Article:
- Tampa General Hospital and the University of South Florida Health Morsani College of Medicine have partnered to operate a medical research biorepository
- The biorepository serves to collect donated biosamples that can be utilized by researchers and physicians to further scientific study and research
- The Tampa biorepository will focus on research relating to cancer tumor sequencing and studies on how a patient may respond to cancer treatments and therapies
Tampa General Hospital and the University of South Florida (USF) Health Morsani College of Medicine are partnering to establish a medical research biorepository. The Health Precision Medicine Biorepository intends to serve as a facility that collects, catalogs, and stores samples of biological material for medical research.
The biorepository will act as a collection of organic material for the two institutions where researchers, physicians, and scientists can access donated samples and correlating data for scientific study.
The collection will be supplied by patients of the two entities that grant permission for broad investigational use of donated specimens.
“The biorepository will drive leading-edge scientific collaboration with the USF Health Morsani College of Medicine that offers new advanced technology and innovative care to our patients. The addition of the biorepository further elevates our cancer institute program as a key anchor in the Tampa Medical and Research District that will continue to attract renowned physicians and tech partners,” said John Couris, president and CEO of Tampa General Hospital.
Biorepositories facilitate scientific studies in a multitude of different manners, including the sharing of data for cancer tumor sequencing – determining the precise order of chemical components that composes a tumor’s DNA and result in tumor formation.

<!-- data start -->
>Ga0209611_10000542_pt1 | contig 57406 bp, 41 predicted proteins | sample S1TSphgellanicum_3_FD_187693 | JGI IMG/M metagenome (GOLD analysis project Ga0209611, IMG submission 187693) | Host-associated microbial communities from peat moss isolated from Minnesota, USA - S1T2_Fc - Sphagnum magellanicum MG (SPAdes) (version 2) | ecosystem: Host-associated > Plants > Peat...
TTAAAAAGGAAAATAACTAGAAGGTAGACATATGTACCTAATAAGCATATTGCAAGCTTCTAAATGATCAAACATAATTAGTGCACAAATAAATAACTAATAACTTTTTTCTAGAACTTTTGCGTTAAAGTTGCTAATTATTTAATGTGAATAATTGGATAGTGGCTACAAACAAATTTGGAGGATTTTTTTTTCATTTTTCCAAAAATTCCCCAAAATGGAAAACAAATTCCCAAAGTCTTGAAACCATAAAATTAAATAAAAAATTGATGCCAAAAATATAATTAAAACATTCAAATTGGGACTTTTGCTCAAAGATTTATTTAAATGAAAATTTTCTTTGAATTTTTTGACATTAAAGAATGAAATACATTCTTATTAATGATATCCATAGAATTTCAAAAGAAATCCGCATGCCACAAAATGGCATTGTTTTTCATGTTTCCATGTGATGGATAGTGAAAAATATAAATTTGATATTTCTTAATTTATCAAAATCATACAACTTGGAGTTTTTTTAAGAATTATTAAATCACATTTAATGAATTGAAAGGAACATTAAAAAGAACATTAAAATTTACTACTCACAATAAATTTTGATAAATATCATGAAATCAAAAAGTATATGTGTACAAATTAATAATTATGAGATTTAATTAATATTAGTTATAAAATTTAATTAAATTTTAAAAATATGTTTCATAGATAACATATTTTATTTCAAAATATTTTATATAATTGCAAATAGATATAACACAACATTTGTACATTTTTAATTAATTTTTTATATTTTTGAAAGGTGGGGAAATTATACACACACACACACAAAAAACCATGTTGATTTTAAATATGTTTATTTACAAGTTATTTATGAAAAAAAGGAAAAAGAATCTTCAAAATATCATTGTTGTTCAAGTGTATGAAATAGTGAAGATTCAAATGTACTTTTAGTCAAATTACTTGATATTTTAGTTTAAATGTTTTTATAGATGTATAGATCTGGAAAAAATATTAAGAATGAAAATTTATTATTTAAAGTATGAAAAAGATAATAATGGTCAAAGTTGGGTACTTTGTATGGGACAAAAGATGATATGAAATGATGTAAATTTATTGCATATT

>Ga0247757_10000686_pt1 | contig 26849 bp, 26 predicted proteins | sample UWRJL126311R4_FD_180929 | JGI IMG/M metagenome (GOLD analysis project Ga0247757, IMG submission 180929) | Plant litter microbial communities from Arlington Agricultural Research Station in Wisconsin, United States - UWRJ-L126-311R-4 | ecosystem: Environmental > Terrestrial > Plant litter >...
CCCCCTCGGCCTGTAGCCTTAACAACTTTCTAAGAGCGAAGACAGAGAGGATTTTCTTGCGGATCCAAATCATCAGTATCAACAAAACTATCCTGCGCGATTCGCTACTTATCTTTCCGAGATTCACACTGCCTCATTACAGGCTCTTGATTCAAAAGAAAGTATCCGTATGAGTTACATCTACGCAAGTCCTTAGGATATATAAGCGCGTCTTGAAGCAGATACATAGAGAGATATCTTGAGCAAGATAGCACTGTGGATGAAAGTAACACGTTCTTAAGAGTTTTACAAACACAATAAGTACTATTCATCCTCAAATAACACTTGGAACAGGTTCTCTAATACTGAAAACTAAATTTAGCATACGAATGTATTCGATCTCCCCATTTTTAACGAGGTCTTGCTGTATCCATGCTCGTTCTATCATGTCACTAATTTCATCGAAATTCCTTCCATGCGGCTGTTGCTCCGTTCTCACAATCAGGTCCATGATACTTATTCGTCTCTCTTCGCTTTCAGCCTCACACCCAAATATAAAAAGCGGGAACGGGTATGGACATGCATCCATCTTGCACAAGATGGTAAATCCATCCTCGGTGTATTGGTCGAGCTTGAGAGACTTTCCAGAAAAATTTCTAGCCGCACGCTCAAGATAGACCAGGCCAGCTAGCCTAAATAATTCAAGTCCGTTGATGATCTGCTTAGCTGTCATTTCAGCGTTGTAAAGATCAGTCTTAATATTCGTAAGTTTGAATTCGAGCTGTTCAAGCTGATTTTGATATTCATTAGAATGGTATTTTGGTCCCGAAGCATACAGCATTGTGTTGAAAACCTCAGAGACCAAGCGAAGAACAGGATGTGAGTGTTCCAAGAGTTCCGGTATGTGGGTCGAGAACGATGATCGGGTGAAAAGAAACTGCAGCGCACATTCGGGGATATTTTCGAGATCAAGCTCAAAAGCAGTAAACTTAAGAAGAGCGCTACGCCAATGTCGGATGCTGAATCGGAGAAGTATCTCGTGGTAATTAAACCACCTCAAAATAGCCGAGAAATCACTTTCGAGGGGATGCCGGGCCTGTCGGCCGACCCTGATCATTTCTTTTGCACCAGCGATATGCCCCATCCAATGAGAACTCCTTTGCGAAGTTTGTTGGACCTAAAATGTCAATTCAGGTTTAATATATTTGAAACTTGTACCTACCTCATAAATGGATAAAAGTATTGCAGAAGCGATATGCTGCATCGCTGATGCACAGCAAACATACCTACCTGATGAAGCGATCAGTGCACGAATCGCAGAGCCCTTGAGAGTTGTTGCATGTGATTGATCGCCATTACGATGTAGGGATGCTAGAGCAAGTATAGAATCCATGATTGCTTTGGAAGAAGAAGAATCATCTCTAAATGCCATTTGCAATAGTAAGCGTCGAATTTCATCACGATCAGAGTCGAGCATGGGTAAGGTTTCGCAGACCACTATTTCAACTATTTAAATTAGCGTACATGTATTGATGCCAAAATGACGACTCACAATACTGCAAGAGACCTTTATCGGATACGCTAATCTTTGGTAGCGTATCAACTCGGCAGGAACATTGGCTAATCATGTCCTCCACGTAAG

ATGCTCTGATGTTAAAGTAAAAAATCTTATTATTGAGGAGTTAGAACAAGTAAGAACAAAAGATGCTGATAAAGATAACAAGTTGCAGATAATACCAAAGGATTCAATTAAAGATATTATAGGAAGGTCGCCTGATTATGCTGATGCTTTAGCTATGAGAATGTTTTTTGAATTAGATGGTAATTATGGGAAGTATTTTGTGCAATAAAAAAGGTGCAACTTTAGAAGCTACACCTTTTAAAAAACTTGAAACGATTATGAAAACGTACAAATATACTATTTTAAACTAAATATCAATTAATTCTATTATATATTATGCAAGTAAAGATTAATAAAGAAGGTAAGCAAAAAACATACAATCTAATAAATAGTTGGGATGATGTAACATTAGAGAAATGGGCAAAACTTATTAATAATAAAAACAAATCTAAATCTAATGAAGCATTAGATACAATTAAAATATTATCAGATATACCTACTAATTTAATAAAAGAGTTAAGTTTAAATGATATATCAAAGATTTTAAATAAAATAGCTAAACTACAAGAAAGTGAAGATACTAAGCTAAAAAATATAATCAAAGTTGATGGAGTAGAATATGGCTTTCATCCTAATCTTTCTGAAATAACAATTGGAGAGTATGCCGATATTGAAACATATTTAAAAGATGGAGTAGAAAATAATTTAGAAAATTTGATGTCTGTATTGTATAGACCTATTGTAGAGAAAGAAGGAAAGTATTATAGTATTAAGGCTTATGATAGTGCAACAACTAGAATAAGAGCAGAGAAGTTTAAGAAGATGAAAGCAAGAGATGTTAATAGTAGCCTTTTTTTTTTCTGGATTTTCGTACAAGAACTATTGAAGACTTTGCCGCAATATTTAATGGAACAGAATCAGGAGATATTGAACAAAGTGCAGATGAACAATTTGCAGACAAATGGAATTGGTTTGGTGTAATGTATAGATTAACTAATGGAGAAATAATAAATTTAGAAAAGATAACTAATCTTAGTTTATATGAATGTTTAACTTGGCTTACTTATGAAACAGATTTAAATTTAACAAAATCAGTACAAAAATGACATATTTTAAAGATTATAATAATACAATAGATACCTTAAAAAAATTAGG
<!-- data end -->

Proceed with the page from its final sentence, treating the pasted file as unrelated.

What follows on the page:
Aside from sequencing, the biorepository allows for research in precision medicine and pharmacogenomics. Precision medicine utilizes detailed information specific to a patient’s genes or proteins to prevent, diagnose, or treat disease, whereas pharmacogenomics investigates how gene mutations and patient DNA influence how a patient responds to medications, including cancer therapies.
“The biorepository bridges lab-based surgical research investigators at USF and elsewhere to active clinical programs at the TGH Cancer Institute to learn how genetics, lifestyle, and the environment affect health to improve our treatments and prevent diseases,” said Dr. Matthew Anderson, professor in the Department of Obstetrics and Gynecology in the USF College of Medicine.
This summer, the USF College of Medicine marked a 34-spot increase in the U.S. News medical school rankings over the past eight years, making it the fastest-rising medical education institute in the nation.
Ranked as the 46th best medical school by U.S. News and World Report rankings, USF has seen a 42 percent increase in the total number of applications since 2014, accompanied by a four-point jump in average incoming MCAT scores.
As a result, research funding has risen by 151.2 percent since 2014, accompanied by a 75 percent increase in National Institute of Health funding during the same span.
No other medical school in the data – public or private – has risen as far in rankings as fast as the Morsani College of Medicine.